Groups scheduled to tour the energy center were notified not to come, and the center was closed to the public. 



Australia could lead safe path to nuclear


NUCLEAR power generation is set to expand dramatically across the region in a development that raises safety and security concerns for Australia and should be dealt with by a Federal Government push for stronger international safeguards, a Lowy Institute paper says.


The paper, by the Singapore-based analyst Andrew Symon, says nuclear output across South-East Asia will double in the next eight years and will rise further as countries such as Indonesia and Vietnam begin operating their first plants by 2017 and 2020.


It says "the worst case scenario" of a commercial nuclear accident in the region could cause radioactive fallout in Australia and would require the Government to take a significant role in providing emergency assistance - as it did after the 2004 tsunami and the 2006 Central Java earthquake.


"Nuclear energy development in South-East Asia will touch directly on Australian interests," the paper says.


"Australia has commercial and economic interests as a major world supplier of uranium oxide, the basis for nuclear fuel. However, Australia's interests extend well beyond this to environmental, safety and weapons proliferation, and security matters."


The paper says Australia, which supplies about a fifth of the uranium oxide market, could guarantee fuel supplies in return for assurances that countries will not acquire sensitive technologies - a move that would limit the chances of enriched uranium being acquired by terrorists.


It says a range of federal ministers - not just the energy minister - should raise concerns about nuclear power and ensure plants are built within containment structures that would limit the reach of any radioactive fallout.


"The critical questions for Australian policy are whether South-East Asian countries will want to have their own enrichment and reprocessing capabilities," it says. "Longer term, if South-East Asian nuclear power develops on a much larger scale, as it arguably could, then governments may want to have this capability ... both to achieve economies of scale and reduce mistrust or misunderstanding about weapons ambitions.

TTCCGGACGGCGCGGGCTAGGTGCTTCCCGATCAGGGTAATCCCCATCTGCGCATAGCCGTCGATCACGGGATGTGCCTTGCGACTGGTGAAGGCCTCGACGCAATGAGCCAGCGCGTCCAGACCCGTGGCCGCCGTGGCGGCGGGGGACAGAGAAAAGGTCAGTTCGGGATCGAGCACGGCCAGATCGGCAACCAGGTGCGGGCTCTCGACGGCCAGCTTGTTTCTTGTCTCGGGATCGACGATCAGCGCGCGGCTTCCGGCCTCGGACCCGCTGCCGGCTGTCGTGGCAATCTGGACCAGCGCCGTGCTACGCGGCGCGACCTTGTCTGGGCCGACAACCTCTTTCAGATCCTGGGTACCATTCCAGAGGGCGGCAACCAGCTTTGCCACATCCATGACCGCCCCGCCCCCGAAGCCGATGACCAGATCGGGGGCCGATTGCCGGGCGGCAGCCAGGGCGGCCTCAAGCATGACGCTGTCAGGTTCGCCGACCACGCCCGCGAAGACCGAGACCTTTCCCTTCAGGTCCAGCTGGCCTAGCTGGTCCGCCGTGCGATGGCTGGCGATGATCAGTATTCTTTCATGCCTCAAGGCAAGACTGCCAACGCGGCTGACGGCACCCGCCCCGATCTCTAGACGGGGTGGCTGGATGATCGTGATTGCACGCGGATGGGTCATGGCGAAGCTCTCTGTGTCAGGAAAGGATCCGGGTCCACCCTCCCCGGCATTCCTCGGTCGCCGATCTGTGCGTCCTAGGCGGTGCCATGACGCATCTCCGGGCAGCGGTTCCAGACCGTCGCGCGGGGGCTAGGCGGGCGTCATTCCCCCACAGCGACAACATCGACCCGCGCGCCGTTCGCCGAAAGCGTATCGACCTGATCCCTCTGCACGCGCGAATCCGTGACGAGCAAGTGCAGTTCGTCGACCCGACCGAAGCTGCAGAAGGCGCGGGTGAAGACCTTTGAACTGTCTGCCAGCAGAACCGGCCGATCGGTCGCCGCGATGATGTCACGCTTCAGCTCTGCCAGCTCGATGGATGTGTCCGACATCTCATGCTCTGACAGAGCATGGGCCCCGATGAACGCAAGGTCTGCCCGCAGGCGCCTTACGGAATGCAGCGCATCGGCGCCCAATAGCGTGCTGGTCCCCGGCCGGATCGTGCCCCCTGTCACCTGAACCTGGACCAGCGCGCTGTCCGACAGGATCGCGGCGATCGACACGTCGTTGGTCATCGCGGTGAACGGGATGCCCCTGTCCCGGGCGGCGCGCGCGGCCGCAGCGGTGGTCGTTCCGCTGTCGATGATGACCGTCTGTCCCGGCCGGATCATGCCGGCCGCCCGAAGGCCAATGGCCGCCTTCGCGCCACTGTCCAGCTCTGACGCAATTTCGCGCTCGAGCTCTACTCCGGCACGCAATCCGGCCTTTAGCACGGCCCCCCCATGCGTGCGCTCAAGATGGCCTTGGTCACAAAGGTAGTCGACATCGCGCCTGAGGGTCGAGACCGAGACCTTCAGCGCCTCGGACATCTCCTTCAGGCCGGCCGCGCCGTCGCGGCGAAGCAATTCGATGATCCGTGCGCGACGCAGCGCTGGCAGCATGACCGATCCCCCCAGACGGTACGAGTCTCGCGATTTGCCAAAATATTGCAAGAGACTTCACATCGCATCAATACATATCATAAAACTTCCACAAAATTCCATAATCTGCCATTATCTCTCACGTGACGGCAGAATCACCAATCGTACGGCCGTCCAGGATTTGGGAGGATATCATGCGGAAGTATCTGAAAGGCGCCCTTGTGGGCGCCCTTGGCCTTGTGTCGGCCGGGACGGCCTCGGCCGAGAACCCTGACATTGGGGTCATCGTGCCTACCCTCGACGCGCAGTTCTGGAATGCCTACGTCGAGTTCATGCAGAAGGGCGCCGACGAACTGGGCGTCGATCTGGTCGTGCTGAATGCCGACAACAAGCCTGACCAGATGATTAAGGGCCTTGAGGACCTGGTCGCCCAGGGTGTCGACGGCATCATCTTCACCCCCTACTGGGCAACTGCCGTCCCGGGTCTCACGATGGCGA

"A key concern for Australian policy then is whether to accept a united ASEAN enrichment and/or reprocessing capability, or whether to encourage South-East Asian governments instead to embrace arrangements where the sensitive aspects of the fuel cycle were restricted to a minimum number of sites in the world.


"This could be promoted as a cheaper and safer approach."


Mr Symon, a director of the energy consulting firm Menas Associates, said in the paper that Australia should promote a regional forum - possibly building on the East Asia Summit - to share plans and co-ordinate the future growth of nuclear energy.


Louise Frechette, a former United Nations deputy secretary-general and expert on nuclear security, said yesterday that the region was on the verge of a "nuclear renaissance" and Australia should use its clout as a major supplier of uranium to push for mandatory inspections of plants.


"There is a general movement towards nuclear energy, in South-East Asia and other regions, that poses real challenges when it comes to global governance," she told the Herald.


"There is really no means of verifying whether or not international safety guidelines are being followed. There is no inspection system, other than on a voluntary basis."


Ms Frechette said Australia had strict guidelines for the use of its exported uranium and could credibly encourage its neighbours to agree to international supervision of its nuclear processes.



Inside Track: Going Nuclear on Energy


The mainstream media and petty politicians would have Americans believe that we are faced with a set of mutually exclusive, insoluble problems: energy security, environmental security, giant budget deficits and ever-expanding trade deficits. But these challenges can't be separated-they are all related symptoms of the same basic problem, energy. And thankfully, we don't need an Alexander, great or otherwise, to meet the challenges posed by it. In fact, something of a silver bullet exists: nuclear energy.


How is nuclear power the cure to all that ails us? Here's how: We import ten million barrels of oil every day. That costs us one billion dollars every day, adding $365 billion each year to our trade deficit. Nearly all of that imported petroleum goes into transportation fuels. Replacing all of the imported-oil horsepower with an equivalent amount of nuclear-generated power eliminates nearly 30 percent of the trade deficit. But how do you run cars on nuclear power? The answer can be found in two words: "hydrogen" and "hybrids."


If America constructed 104 new nuclear plants, we would add enough base electrical capacity to power every car and truck on the road today, because electricity can convert water into hydrogen (H2O plus electricity equals H2 plus O2) to fuel both modified internal-combustion engines and fuel-cell electric engines. And by adding plugs to existing gas-electric hybrids, owners could refuel their cars at home.